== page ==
MLS SuperDraft: Three things to know

MLS will hold its annual SuperDraft Friday in Philadelphia (11 a.m. ET at the United Soccer Coaches Convention).

MLS SuperDraft: Order

MLS's need for players signed via the SuperDraft has diminished as their academy programs mature and they sign players to Homegrown contracts out of college (seniors and underclassmen) or while still in high school. But it still plays a key role in roster building and for filling out the rosters of MLS second teams in the USL.

A team will occasionally hit it big with a draft pick. In the last decade, 11 draft picks have gone on to become Best XI selections, mostly recently Jamaican Andre Blake (Philadelphia's No. 1 pick in 2014) and Swede Axel Sjoberg  (taken at No. 14 by Colorado in 2015).

Here's an overview of the pool player for this year's draft.

Projected top five ... For the third year in a row, the first or second pick should be a Ghanaian Right to Dreamer. After Josh Yaro (No. 2 pick by Philadelphia in 2016) and Abu Danladi (No. 1 pick by Minnesota United in 2017), Francis Atuahene is likely to be the top pick at the 2018 MLS SuperDraft, if not one of the first two.

Hermann Trophy winner Jon Bakero (Wake Forest), the son of former Spanish international Jose Mari Bakero, and three-time national champion Tomas Hilliard-Arce (Stanford) are also expected to go very high. Bakero led the nation in scoring for Wake Forest, while Hilliard-Arce is considered the top defender in the college ranks.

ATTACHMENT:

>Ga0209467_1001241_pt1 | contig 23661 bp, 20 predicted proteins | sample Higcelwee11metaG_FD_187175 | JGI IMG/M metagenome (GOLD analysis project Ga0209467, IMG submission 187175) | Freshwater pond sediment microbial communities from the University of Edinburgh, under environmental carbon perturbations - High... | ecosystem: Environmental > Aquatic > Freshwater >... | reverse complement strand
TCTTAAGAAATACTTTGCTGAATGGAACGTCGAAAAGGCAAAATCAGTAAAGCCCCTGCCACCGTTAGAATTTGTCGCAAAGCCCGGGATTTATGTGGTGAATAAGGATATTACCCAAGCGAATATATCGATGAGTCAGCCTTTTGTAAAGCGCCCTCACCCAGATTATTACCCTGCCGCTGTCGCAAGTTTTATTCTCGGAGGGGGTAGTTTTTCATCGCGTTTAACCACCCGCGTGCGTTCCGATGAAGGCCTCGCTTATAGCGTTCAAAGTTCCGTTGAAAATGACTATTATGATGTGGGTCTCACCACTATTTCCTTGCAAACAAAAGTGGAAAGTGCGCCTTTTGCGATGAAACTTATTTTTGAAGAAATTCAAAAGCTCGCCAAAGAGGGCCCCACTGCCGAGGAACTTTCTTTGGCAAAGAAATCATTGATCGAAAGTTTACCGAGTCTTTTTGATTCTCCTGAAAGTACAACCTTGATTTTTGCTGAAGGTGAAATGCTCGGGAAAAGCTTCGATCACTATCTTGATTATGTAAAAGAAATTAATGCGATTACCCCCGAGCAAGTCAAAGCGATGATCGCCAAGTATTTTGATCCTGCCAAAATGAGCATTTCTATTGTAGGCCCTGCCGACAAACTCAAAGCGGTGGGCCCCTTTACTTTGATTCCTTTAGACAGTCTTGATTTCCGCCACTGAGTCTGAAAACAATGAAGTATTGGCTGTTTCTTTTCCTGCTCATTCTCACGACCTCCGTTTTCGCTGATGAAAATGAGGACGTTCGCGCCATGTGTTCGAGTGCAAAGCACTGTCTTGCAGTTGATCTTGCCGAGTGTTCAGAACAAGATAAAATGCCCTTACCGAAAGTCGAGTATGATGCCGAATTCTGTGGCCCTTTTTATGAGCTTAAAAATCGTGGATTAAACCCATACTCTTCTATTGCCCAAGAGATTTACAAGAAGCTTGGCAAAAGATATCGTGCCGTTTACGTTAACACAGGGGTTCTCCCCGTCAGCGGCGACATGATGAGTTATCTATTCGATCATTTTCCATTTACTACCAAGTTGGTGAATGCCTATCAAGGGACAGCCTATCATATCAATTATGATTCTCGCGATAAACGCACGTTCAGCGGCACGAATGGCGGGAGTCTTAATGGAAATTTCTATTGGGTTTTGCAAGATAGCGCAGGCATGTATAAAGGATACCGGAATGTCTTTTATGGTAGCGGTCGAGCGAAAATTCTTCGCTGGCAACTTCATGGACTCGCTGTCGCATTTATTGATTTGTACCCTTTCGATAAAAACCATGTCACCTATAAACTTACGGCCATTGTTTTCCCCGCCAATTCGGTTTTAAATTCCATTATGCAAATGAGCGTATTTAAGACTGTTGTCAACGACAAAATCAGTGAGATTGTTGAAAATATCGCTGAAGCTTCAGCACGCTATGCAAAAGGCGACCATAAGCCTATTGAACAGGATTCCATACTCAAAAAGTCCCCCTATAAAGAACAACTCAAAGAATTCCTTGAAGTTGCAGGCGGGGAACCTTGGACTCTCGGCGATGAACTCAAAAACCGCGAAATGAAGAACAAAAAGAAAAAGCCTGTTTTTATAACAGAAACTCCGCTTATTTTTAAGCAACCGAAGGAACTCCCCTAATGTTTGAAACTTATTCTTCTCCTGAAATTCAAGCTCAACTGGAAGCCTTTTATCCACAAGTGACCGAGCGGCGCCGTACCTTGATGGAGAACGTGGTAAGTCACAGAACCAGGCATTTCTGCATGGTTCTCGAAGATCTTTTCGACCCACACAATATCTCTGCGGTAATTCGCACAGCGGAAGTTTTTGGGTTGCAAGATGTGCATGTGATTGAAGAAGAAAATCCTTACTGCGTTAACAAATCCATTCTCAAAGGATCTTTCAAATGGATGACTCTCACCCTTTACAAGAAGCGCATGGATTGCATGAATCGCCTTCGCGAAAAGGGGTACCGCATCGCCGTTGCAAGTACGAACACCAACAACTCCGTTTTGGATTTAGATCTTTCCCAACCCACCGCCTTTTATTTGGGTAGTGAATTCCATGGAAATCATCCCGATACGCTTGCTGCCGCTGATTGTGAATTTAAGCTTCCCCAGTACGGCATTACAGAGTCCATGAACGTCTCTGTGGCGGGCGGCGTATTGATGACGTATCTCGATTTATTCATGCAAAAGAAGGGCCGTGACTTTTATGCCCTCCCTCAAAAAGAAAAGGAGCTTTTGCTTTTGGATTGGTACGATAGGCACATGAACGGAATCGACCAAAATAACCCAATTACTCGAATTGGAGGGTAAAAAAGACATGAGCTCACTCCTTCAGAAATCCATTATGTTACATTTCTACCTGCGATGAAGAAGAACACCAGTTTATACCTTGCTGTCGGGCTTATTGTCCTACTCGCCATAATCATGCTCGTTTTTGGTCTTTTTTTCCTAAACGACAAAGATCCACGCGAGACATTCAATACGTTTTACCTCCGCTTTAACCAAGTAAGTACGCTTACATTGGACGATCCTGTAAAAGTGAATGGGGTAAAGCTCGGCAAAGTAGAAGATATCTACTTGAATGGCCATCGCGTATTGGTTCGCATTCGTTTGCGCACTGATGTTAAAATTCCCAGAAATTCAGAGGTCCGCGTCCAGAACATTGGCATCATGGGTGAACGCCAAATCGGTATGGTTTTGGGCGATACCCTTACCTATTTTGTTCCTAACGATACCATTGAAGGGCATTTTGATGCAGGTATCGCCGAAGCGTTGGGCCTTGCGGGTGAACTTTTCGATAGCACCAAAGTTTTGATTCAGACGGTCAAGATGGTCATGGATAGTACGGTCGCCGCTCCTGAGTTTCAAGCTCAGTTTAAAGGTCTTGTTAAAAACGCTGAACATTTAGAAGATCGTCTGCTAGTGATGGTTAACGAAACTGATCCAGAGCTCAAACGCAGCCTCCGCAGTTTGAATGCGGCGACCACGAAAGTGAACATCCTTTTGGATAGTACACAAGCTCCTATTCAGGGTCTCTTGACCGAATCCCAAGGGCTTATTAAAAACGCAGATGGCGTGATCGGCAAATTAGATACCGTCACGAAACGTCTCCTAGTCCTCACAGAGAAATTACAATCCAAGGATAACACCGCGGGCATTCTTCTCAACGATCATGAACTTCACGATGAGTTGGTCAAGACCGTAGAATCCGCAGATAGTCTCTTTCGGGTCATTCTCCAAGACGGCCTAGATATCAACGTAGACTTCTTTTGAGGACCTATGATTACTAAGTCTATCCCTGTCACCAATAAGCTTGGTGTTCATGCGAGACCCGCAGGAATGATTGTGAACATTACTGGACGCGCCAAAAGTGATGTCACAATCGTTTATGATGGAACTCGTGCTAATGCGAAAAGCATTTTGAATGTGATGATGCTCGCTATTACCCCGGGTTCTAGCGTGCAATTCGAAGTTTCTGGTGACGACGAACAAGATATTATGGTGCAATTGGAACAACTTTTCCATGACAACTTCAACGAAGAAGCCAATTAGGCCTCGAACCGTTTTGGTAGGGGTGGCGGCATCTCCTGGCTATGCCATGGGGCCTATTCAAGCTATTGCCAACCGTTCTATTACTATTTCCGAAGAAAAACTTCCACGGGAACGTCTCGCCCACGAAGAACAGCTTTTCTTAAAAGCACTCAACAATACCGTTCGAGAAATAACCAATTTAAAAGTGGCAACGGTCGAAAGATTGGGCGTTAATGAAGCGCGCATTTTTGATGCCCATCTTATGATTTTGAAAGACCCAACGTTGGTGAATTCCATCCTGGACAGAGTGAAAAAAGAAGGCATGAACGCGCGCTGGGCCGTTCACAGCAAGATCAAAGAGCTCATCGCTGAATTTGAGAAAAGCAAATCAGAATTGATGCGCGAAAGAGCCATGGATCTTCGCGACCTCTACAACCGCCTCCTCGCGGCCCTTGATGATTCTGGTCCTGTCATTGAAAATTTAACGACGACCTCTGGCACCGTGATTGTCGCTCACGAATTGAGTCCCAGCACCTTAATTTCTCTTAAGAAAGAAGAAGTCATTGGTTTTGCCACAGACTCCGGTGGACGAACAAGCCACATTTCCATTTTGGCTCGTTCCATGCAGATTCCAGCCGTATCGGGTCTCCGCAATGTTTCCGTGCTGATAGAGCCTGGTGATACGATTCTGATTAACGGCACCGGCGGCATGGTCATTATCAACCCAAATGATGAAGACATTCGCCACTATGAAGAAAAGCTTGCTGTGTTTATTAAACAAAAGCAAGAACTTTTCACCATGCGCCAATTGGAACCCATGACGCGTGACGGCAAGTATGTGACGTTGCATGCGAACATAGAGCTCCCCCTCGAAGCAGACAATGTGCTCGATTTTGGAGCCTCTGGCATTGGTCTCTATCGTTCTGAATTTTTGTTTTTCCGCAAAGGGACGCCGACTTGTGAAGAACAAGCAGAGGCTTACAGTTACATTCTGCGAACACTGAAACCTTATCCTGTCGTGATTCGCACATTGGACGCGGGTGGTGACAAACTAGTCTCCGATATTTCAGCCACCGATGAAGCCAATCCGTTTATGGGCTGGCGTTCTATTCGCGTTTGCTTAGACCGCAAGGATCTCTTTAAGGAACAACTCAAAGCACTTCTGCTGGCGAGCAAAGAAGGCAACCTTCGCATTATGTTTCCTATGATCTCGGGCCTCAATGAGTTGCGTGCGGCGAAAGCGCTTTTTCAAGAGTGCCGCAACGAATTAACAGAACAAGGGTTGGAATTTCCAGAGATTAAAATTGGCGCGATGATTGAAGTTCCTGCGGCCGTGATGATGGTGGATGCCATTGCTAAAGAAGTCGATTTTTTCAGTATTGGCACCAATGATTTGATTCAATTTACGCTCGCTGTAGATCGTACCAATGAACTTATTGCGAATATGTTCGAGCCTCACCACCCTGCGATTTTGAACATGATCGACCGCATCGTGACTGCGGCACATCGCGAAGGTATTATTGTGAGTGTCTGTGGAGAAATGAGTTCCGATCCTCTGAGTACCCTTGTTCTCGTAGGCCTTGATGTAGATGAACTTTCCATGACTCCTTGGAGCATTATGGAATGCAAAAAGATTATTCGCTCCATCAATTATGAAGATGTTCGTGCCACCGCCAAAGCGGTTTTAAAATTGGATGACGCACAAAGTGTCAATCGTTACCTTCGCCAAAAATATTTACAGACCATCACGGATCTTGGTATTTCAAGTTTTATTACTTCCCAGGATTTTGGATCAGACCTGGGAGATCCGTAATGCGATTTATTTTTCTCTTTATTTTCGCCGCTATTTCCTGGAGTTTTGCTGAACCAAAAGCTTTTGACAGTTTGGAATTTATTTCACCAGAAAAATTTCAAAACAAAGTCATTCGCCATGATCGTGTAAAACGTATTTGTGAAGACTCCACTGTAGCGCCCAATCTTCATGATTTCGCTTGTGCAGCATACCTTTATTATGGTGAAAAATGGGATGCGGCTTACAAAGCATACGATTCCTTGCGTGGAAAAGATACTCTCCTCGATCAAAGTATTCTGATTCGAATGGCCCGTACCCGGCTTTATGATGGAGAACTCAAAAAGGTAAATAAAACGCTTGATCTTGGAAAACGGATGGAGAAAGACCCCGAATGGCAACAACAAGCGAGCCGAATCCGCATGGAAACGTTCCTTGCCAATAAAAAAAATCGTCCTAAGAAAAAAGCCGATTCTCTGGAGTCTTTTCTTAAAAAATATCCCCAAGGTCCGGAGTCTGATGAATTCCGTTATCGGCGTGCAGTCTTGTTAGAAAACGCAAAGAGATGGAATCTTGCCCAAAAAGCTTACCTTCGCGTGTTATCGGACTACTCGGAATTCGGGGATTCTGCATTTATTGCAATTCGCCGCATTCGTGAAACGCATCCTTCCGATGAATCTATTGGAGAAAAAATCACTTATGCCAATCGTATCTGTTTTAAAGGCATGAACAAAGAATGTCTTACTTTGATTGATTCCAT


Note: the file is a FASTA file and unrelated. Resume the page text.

Two freshmen also expected to go in the top five have ties to Portugal's Sporting Lisbon: left-footed defender Joao Moutinho from Akron and forward Mason Toye from Indiana. Moutinho grew up in the Sporting program, where Cristiano Ronaldo played, while Toye trained in Lisbon during high school in New Jersey.

Supply and demand ... The draft is all about matching up supply and demand. Most of the top picks will require international roster spots, which are in a premium. Teams needs Americans or players with green cards to fill out their rosters, but the best American collegians are players whose rights are tied up as Homegrowns.

After Toye and Hilliard-Arce, the best Americans are Chris Mueller (Wisconsin), Tristan Blackmon (Pacific) and Ken Krolicki (Michigan State). Others who improved their stock in the last week at the combine in Orlando are Wyatt Omsberg (Dartmouth), Ricky Lopez-Espin (Creighton), Alan Winn (North Carolina) and Senegalese-born Mohamed Thiaw (Louisville).

Rest of the GAs ... Besides Atuahene, Moutinho and Toye, four other Generation adidas players are in the draft. GAs are important in that by MLS rules they don't take spots on a team's senior roster and their salaries don't count against a team's salary cap as long as they are classified as GAs.

All four are foreigners: Ghanaian Dreamers Ema Twumasi (Wake Forest) and Ed Opoku (Virginia), English midfielder Mo Adams (Syracuse) and German forward Gordon Wild (Maryland).

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